New Historian

Huge Discovery in the Shadows of Petra

Street of Facades Petra (2)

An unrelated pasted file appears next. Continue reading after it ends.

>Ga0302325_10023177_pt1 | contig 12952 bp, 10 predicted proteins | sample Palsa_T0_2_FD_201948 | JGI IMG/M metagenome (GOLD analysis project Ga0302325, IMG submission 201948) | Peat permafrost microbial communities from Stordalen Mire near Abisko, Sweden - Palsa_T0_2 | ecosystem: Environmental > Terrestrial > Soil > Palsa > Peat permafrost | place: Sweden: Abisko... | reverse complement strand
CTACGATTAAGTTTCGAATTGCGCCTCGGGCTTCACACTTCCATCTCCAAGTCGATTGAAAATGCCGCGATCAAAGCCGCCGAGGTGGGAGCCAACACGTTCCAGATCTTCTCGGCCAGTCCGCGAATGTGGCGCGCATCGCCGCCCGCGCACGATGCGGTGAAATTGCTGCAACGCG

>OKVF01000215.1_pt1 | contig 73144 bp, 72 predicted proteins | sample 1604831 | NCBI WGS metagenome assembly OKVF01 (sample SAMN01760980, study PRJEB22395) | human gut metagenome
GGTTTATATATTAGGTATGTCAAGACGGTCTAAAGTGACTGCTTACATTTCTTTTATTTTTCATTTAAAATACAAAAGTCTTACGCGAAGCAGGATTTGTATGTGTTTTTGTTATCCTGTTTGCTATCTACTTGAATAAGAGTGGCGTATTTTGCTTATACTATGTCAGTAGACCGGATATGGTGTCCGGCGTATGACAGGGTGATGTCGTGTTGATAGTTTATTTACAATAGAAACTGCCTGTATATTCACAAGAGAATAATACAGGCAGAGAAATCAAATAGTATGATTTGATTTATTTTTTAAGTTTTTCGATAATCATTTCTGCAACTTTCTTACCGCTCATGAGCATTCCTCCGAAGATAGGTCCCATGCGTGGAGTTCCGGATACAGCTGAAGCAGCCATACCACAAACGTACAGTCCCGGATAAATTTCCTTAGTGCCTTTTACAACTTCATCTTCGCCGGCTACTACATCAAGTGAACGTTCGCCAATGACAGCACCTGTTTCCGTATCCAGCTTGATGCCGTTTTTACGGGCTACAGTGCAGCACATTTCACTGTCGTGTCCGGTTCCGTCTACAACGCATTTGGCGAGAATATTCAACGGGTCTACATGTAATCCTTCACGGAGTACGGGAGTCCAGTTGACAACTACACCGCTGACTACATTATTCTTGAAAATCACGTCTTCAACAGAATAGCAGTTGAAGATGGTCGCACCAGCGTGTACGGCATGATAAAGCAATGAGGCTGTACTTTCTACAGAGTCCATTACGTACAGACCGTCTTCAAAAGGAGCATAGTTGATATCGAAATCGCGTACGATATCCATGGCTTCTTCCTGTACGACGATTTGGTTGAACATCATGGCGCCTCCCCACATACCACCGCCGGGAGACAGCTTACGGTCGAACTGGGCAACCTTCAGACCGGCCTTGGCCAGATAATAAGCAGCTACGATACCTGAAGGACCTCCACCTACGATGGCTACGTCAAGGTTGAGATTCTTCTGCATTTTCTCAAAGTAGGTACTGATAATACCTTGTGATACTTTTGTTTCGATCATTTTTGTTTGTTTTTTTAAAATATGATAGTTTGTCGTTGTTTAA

<![CDATA[Satellite surveys have revealed a huge structure buried beneath the sands of the ancient city of Petra, in southern Jordan. In a recently published study, archaeologists claim the surveys show a gigantic platform, 184 feet by 161 feet in size, covered with flagstones and lined with columns on one side, and a large staircase on the other leading to another smaller (28 feet square) platform. Pottery discovered near the platform indicates it may possibly be over 2,150 years old. “To my knowledge, we don’t have anything quite like this at Petra,” archaeologist Christopher Tuttle, who has been working at Petra for around 15 years and is a co-author of the study, told the publication, Dawn. Archaeologists throughout the years have been aware that something was there, but most assumed the structure was part of the city’s terrace walls. Tuttle collaborated with Sarah Parcak on the research. Parcak, who is with the University of Alabama at Birmingham, uses satellites to survey a variety of sites. The research team took subsequent excursions to examine and measure the site on the ground. It was during this trip that they unearthed the scattered pottery, which indicates the site could date back to the time Petra was founded. Petra was constructed by the Nabateans in around 150 BCE, when the civilization was accumulating great wealth through trading with the Greeks and Persians. Eventually, the city was absorbed by the Ottoman, Byzantine and Roman empires but its ruins remain famous for the work completed by the city founders, including spectacularly carved facades in the canyons and on the cliffs. It was abandoned sometime around the seventh century, and rediscovered in 1812 by Johann Burckhardt, a Swiss explorer. In addition to the Nabatean pottery, the researchers found fragments of pottery which had been imported from the Hellenistic groups who often traded with Petra, as well as pottery from the Byzantine and Roman eras. In the mountains, canyons and valleys that surround Petra, there are numerous small cultic shrines and various platforms, but nothing matching the scale of the recently discovered platform. It’s believed these sites, along with a big, open plateau called the Monastery, were used for political activities or cultural displays and this newly found platform may have served the same purpose. The giant staircase doesn’t face the city center, meaning it doesn’t have any apparent relationship to Petra, unlike the others, which the researchers see as peculiar. Because the builders didn’t leave any written records it’s difficult to fully understand the purpose of the platforms. Similar to other Semitic cultures at the time, the Nabateans often used an iconic style which indirectly represented their divinities, such as stelae, niches and carved blocks. Sometimes even an empty niche can represent a god. Due to the ongoing trade with other Mediterranean cultures however, the Nabateans also adopted figures as representations as well, with gods that aligned with Zeus and Aphrodite. The work has been published in the Bulletin of the American Schools of Oriental Research, and although there are no current excavations plans at the site, they’re hopeful they will be able to continue their work in the future. ]]>

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